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    This post is mostly hand waving. There might be some good ideas in it but the fact is: it comes down to money. One is cheaper than the other given a usecase. The author throws out some very quick numbers and then proceeds to just state a bunch of other costs but doesn’t even give them a dollar value.

    Back in around 2010 I was doing cost estimations for a project and we found that, with fairly high cost of ownership on datacenters, for our usecase the costs were in favor of the cloud if our machine utilization was less than 50%, on average. Ours was closer to 25%, so we ran in the cloud. There are a few other things to consider as well, like some very low-latency workloads can be difficult to get working in the cloud, and how much upfront capital one has for an idea.

    But, in the end, it’s money. And one can calculate these things, perhaps to an approximation, and that should be how one makes this decision. Hand waving doesn’t pay operation costs.

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      There might be some good ideas in it but the fact is: it comes down to money

      There are capability issues, as well. For example: as much as public clouds have improved over the past few years, storage throughput and latency is still years behind what you can do in your own datacenter. Some architectures still need the kind of reliability that you lose when moving to a shared environment.

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        I mention this if you read a bit longer.

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      This post lacks addressing the fundamental reasons of not using a public cloud. While it’s beneficial for tons of usecases (distributing and computing public content, like livestreams, having access to compute power for a few hours without having to buy tons of hardware, etc), it also has downsides:

      Security

      It’s a significant attack vector to share resources with others. See the Rowhammer vulnerability, or this paper (extracting private keys on shared CPU systems, there’re more papers, this was the first I found) for example.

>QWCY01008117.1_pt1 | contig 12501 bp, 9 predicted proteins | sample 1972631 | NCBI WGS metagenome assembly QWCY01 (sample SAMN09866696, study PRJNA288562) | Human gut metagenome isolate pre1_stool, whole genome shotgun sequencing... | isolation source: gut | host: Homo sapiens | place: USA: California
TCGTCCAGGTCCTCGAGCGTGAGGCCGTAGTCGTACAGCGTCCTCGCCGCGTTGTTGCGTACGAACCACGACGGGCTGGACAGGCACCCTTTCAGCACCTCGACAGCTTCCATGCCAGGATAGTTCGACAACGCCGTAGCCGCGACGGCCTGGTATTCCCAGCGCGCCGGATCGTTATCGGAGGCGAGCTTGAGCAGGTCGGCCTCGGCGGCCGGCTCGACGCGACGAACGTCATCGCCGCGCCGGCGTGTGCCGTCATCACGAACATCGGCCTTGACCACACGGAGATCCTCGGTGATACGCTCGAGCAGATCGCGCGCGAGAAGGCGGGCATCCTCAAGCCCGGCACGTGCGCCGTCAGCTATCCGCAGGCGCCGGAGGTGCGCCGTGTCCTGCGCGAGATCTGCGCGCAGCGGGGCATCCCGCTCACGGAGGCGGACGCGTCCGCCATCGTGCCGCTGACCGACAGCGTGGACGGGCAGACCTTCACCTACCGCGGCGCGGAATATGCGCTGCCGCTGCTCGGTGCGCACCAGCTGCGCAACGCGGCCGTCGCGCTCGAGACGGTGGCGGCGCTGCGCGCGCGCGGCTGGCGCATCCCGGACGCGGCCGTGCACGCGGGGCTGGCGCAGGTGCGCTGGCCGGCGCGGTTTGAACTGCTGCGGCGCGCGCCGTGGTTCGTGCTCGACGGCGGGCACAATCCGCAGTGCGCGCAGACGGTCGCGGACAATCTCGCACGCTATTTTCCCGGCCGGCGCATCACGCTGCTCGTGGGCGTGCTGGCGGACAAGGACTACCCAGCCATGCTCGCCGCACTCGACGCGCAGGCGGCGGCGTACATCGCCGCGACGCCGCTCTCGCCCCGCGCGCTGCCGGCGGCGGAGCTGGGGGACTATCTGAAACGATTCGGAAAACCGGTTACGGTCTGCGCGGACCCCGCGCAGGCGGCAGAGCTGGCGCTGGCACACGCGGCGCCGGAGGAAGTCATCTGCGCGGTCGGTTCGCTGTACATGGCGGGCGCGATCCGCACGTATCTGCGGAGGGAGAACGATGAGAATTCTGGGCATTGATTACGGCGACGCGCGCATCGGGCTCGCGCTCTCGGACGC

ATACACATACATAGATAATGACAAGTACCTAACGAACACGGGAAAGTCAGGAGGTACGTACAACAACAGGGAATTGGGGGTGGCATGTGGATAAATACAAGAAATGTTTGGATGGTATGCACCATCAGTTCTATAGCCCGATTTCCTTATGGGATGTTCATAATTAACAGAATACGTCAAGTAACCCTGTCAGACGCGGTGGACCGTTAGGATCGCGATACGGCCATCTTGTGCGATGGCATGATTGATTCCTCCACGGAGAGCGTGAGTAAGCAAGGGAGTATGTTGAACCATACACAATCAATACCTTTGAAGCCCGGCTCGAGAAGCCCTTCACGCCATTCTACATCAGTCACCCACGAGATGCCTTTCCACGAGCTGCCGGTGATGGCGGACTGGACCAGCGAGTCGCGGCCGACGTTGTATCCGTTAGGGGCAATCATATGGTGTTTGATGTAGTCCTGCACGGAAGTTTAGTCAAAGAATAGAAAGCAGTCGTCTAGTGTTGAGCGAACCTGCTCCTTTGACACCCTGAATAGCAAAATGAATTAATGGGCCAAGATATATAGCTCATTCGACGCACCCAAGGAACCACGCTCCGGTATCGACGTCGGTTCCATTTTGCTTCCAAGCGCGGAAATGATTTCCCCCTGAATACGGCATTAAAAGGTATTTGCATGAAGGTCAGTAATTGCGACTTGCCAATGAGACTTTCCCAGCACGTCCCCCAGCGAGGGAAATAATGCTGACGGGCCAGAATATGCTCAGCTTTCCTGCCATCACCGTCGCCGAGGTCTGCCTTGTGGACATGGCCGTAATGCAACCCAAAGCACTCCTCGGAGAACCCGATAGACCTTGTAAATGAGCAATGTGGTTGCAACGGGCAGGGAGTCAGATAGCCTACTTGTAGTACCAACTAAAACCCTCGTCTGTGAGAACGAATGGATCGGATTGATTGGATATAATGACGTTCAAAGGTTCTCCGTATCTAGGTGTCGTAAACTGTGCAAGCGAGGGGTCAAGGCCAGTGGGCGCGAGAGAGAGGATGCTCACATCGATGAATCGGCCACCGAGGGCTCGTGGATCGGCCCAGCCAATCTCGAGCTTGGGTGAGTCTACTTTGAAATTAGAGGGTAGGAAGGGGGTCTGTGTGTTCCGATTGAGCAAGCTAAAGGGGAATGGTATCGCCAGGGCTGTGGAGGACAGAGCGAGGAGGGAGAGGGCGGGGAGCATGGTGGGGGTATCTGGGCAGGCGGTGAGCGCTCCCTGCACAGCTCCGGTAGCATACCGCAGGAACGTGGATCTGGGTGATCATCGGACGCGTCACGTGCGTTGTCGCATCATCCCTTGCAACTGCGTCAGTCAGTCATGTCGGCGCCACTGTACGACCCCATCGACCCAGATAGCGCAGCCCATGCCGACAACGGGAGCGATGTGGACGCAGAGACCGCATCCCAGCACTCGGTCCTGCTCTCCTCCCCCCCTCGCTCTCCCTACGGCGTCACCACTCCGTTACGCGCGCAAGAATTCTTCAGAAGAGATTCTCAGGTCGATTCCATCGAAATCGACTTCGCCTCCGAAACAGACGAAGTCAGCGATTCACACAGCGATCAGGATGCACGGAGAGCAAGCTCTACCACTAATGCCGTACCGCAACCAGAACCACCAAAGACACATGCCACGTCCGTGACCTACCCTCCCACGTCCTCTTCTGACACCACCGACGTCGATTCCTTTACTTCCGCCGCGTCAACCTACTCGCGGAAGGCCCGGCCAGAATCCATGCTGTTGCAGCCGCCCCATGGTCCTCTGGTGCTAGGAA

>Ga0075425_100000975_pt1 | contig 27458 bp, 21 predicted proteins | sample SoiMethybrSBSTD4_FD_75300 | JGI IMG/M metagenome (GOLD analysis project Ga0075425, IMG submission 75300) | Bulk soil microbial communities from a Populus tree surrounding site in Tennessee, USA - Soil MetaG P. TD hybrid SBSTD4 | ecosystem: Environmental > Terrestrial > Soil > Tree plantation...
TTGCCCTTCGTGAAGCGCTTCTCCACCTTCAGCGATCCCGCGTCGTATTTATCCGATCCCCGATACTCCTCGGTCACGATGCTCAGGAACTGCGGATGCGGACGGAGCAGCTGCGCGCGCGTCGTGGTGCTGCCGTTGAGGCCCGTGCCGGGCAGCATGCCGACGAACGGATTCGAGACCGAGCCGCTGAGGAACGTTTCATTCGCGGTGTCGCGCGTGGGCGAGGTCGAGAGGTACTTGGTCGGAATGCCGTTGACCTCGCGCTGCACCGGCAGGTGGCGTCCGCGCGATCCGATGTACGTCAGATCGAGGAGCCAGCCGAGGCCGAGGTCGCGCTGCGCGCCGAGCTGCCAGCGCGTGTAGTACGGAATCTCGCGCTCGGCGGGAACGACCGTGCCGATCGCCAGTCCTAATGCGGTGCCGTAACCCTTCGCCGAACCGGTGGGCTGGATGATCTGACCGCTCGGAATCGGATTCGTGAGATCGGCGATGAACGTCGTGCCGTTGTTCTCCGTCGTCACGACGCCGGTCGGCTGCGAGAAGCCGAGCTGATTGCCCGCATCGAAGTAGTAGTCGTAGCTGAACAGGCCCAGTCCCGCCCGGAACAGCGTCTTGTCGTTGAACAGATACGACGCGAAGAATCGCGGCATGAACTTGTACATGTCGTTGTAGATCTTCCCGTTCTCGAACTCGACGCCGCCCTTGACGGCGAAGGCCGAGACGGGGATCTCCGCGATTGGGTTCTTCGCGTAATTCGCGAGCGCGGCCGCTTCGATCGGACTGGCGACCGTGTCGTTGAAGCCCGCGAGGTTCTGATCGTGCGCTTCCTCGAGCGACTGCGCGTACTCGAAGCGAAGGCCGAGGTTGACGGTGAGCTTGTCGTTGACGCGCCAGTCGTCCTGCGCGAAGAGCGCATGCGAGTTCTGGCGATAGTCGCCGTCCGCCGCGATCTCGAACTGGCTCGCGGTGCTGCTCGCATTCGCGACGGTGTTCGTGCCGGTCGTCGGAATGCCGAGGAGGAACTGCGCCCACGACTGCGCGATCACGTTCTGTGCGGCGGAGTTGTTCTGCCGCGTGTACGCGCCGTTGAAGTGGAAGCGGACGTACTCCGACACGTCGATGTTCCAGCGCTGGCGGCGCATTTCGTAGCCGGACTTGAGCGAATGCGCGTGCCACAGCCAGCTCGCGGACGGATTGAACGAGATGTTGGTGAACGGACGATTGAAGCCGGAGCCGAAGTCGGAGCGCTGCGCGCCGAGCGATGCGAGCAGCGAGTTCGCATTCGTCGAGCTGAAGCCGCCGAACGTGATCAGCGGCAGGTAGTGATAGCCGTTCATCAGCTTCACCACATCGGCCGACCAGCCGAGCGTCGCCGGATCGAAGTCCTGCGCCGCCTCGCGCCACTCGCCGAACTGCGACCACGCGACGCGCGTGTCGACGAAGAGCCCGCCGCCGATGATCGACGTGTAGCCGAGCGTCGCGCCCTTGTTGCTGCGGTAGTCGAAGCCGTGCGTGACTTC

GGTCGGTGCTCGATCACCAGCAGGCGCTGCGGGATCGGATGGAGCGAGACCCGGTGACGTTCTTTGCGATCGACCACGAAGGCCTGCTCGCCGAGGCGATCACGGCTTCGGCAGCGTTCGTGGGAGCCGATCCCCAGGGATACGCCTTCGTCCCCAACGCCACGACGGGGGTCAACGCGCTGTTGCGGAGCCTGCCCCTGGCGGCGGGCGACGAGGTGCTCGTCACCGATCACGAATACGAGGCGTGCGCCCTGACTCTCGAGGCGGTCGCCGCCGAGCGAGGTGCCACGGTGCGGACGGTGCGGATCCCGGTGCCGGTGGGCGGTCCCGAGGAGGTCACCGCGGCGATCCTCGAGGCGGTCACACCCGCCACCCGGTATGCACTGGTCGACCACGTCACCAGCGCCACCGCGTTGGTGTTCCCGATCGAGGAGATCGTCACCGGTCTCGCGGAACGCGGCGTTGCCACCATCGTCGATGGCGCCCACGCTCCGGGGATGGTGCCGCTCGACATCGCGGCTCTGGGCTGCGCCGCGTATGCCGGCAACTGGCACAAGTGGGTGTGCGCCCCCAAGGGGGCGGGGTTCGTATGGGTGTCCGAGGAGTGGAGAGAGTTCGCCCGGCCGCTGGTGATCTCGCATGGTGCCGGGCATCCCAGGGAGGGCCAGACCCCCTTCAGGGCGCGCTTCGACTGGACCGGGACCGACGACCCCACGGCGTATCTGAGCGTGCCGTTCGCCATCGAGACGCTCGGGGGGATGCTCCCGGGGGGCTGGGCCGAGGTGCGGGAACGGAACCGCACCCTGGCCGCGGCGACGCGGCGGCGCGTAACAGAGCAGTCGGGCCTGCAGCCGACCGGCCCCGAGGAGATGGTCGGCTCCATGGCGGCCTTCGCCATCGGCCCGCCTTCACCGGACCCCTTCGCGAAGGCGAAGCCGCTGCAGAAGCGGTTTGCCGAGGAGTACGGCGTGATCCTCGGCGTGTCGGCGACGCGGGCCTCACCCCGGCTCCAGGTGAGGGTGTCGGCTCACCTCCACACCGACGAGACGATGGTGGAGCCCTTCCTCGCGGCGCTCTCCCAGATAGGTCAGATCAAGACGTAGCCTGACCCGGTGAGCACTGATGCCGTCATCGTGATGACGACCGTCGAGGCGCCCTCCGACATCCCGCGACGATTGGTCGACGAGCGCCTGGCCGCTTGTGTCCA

Vendor lock-in

      If you rely on e.g. AWS or GCE services that can’t be migrated easily (e.g. Route53), you’ve locked yourself in, and you can only switch providers if necessary with enourmous efforts.

      Privacy

      I think it’s just irresponsible to host private customer data in locations that don’t provide basic security you can trust. Your database drive might end up in the hands of a customer or third-party service contractor, let alone issues of government access. Encryption, e.g. on GCE, which relies on keys stored on their servers only address a few of those issues.

      Price

      Running a 24/7 machine on a major cloud provider usually costs a lot.

      Edit: Formatting

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        Price

        Running a 24/7 machine on a major cloud provider usually costs a lot.

        This is especially true when you’re doing mainly compute, rather than hosting. Advocates of public clouds often correctly focus on the variety of infrastructure you’d have to handle yourself if you don’t go with them: uptime, several kinds of failover, fault-tolerant storage, load scaling, etc. Properly costed, that may well narrow or eliminate the price difference. But in data analysis it’s much more common to have a situation where I don’t need all that good uptime, failover, integration with databases, CDNs, etc. Instead I just need a lot of compute throughput over a period of months, for ideally as little money as possible.

        For example, if you’re training deep neural networks on GPUs, which is a very common current use-case both in academia and industry, AWS for a single month of usage will charge you about what it costs to buy the machine outright. Even if you add in substantial overhead, it’s hard to make AWS come out ahead here.

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          If you rely on e.g. AWS or GCE services that can’t be migrated easily (e.g. Route53), you’ve locked yourself in, and you can only switch providers if necessary with enourmous efforts.

          Sad face - I have some domains in R53. Why is it so hard to migrate?

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            I suppose you can migrate away (with the usual pain of migrating DNS) unless you use “special features”.

            I should’ve made it clearer in my comment: When saying “Lock-In”, a was refering to “special” features of services. If you’re running a virtual machine with PostgreSQL on a cloud provider, you can migrate to another provider and set up your virtual machine there. But if you use managed databases (like e.g. Amazon Redshift), migrating away won’t work as easily, as Redshift is not an OpenSource product you can just run anywhere.

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              Got it. Thanks for clarifying. Yeah some of those extensions sure do have a warm embrace, huh.